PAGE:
Gardner 1990 introduced the DMO-NMO method and derived a DMO amplitude factor that is directly related to the curvature of the operator through the expression
Figure 3 Normalized weighting schemes compared to (f,k) DMO amplitudes. Dotted line: Beasley; Dashed line: Gardner; Dashed-dotted line: Black; Solid line: picked amplitudes on the (f,k) DMO operator.
I now apply the rules to the three weighting schemes and compare their results.
Rule 1. Figure (3) shows the comparison of the different weighting schemes normalized by their value at x=0 with the amplitude picked along the impulse response of an (f,k) DMO program (Zhang's formulation). The different curves agree in shape, their concavity turned upward. However, Black's and Beasley's schemes are closer to the (f,k) DMO amplitudes. The decrease in amplitude of the (f,k) amplitude when x increases is caused by the velocity-dependent dip limitation of the operator. The three weighting functions have been plotted up to x=h without taking the limitation into account.
Rule 2. Figure (4) shows impulse responses that have been stacked along the x-axis. This stack simulates the contribution of impulse responses along a horizontal planar reflector to a single trace. Thus, to obey the second rule, the stacked impulse response should yield the input impulse. The three weighting schemes restore the balanced amplitudes of the impulse rather well. However, Gardner's and Black's schemes show a better stack, especially at earlier times, where Beasley's weighting produces strongest artifacts.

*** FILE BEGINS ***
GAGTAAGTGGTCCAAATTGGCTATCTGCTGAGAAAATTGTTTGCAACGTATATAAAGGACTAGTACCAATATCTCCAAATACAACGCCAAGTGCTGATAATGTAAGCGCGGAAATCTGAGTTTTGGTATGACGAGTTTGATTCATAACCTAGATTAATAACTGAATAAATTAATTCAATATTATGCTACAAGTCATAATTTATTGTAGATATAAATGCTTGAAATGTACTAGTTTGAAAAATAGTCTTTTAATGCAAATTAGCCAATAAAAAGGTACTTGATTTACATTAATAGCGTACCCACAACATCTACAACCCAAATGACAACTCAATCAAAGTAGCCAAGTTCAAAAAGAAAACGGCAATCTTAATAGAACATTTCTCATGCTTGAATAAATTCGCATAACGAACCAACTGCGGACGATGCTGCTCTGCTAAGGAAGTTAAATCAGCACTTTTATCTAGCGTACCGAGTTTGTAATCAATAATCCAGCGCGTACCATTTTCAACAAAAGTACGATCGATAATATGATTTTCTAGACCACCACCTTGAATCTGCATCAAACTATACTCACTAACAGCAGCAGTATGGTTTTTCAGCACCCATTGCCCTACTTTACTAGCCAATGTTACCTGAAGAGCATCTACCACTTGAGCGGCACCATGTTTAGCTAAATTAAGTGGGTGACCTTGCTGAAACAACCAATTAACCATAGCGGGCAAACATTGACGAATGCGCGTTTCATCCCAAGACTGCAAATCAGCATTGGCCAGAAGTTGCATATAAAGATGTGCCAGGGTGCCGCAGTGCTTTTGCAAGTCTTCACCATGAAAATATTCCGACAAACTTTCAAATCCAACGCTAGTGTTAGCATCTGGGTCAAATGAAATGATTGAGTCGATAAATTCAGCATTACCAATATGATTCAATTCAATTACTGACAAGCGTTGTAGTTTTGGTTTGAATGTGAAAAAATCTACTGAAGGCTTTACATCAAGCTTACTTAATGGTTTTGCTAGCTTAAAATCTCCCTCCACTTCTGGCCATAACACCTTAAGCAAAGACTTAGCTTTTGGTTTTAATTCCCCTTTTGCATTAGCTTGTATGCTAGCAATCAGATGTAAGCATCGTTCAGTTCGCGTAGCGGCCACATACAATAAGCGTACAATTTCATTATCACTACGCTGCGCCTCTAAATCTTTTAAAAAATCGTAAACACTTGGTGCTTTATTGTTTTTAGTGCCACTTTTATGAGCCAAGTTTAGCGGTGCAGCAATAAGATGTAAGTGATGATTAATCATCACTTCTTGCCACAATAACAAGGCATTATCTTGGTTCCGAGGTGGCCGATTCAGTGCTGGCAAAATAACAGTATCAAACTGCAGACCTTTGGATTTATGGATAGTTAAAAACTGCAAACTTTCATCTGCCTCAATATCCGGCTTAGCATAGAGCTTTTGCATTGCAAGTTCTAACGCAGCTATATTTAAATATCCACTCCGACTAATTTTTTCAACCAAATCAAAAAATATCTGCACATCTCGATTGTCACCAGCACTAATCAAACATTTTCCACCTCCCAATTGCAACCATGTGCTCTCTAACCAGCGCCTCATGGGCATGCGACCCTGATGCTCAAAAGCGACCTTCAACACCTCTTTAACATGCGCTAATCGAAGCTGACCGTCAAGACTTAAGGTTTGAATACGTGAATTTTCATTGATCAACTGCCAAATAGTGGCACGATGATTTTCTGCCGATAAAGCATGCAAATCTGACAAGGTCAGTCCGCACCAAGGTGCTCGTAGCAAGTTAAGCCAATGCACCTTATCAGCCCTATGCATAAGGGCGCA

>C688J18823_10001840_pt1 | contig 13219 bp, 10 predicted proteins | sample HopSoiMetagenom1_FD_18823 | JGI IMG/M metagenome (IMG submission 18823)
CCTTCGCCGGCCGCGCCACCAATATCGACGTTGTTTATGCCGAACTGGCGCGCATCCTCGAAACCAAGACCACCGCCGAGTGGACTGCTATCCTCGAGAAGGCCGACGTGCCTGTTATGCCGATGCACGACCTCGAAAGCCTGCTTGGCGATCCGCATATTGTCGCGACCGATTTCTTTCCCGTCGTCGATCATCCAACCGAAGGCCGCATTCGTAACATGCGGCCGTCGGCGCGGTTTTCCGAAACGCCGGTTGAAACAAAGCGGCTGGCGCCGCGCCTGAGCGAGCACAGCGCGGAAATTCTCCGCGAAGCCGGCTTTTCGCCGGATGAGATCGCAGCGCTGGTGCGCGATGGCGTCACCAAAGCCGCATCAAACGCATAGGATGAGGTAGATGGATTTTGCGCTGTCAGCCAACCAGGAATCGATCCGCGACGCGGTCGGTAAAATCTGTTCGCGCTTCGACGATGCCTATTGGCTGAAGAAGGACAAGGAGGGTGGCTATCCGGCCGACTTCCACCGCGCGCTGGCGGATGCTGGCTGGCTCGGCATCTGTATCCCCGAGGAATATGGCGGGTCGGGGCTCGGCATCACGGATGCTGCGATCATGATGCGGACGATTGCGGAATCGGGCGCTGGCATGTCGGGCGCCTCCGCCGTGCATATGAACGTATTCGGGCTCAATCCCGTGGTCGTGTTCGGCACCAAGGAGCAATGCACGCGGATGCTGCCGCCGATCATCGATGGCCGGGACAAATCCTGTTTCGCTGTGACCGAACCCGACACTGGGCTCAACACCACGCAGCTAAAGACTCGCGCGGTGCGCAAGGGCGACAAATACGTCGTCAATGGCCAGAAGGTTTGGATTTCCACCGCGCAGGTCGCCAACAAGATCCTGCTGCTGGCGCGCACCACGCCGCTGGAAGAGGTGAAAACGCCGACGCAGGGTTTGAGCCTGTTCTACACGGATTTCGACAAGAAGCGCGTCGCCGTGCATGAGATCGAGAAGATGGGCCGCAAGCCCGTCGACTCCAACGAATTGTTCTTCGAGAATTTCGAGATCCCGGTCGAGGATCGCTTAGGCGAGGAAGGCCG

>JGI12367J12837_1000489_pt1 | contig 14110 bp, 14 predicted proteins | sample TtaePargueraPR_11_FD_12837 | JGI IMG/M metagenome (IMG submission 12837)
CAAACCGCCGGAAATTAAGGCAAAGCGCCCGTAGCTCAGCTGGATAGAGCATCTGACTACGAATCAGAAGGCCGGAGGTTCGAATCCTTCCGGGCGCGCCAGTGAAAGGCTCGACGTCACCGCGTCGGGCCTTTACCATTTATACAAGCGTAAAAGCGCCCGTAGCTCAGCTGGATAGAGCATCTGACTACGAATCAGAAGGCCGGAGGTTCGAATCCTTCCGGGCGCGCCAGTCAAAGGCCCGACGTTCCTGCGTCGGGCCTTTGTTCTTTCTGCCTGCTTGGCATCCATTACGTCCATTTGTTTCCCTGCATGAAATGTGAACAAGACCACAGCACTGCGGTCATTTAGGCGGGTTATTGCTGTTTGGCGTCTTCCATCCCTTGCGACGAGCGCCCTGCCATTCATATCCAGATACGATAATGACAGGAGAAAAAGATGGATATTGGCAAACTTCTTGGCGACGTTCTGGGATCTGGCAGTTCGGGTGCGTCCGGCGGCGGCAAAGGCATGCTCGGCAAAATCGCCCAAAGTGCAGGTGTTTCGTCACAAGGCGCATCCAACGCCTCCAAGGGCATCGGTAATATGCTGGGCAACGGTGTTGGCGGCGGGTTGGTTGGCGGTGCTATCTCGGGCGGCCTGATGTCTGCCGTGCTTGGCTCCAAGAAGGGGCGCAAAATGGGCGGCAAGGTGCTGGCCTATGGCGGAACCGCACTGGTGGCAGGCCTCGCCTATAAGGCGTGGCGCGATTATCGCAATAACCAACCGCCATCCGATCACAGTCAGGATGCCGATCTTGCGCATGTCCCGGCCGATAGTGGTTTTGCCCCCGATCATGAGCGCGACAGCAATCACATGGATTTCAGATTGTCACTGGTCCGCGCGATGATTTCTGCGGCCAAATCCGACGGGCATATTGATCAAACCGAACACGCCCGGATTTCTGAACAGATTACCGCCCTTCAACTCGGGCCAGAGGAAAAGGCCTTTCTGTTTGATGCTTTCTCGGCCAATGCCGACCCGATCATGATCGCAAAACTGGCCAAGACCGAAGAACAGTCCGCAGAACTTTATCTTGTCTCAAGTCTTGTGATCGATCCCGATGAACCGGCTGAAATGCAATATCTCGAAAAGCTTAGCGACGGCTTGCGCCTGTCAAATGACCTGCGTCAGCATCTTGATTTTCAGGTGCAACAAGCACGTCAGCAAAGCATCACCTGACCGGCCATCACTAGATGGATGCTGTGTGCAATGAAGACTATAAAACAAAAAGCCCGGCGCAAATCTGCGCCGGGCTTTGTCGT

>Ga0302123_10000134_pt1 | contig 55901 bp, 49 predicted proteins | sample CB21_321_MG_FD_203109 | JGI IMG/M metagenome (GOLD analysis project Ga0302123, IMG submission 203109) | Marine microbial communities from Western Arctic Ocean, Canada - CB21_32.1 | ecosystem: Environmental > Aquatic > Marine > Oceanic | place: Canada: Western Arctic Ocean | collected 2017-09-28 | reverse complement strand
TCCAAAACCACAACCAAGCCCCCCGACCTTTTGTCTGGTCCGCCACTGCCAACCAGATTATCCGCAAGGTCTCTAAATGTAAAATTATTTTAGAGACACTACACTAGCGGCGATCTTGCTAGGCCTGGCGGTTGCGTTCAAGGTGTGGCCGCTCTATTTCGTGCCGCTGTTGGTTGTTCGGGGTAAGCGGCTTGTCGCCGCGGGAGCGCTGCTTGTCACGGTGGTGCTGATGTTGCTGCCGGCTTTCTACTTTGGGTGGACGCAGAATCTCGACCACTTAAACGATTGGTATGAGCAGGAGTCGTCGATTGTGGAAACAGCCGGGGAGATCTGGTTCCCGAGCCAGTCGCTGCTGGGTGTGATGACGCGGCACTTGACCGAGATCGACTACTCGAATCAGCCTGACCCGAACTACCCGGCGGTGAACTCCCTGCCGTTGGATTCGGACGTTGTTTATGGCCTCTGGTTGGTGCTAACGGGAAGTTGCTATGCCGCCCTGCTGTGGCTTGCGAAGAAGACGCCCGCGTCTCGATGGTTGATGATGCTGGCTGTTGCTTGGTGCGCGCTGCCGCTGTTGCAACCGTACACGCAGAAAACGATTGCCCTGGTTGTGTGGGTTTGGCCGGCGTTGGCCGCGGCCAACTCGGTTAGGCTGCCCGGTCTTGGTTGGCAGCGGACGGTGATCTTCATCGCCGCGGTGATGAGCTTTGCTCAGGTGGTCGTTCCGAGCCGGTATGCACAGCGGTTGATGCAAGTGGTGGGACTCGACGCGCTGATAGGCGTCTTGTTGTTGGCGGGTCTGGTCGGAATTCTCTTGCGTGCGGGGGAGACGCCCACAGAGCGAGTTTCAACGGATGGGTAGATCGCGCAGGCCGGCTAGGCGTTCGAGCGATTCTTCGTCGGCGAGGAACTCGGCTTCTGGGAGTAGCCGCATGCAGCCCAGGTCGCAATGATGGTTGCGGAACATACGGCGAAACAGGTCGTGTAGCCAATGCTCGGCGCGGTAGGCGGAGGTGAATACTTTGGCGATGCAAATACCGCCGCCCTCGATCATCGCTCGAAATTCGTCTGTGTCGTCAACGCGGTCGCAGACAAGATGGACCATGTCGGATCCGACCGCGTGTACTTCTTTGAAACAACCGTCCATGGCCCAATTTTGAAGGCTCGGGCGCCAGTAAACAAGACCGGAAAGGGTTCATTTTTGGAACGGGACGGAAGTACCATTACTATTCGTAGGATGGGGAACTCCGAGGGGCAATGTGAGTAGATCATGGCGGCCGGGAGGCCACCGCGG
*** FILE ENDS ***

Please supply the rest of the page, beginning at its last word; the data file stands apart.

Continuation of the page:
Rule 3. In order to verify the third rule, I used a 3-D synthetic dataset created by David Lumley. Figure (5) shows an NMO-corrected section of the model for a shot located at x = 0. The structure is composed of three planar reflectors: a horizontal reflector showing some AVO effect (the amplitudes increase away from the source) and two shallow, dipping reflectors (15 and 30 degrees).
Figure 5 A slice in the 3-D data after NMO. The horizontal plane shows some AVO effect. The two other planes dip at a 15-degree and a 30-degree angle, respectively.
Figure (6) shows the result on the same section after the 3-D DMO. Some strong artifacts appear above the horizontal reflector, and the amplitudes are not well balanced along the reflectors or in relation to each other. This poor result is mainly caused by omission of spherical spreading and the amplitude-boosting effect of the anti-aliasing triangles.
Figure 6 A slice in the 3-D data after DMO with Black's amplitudes, without spherical spreading and without triangle effect corrections.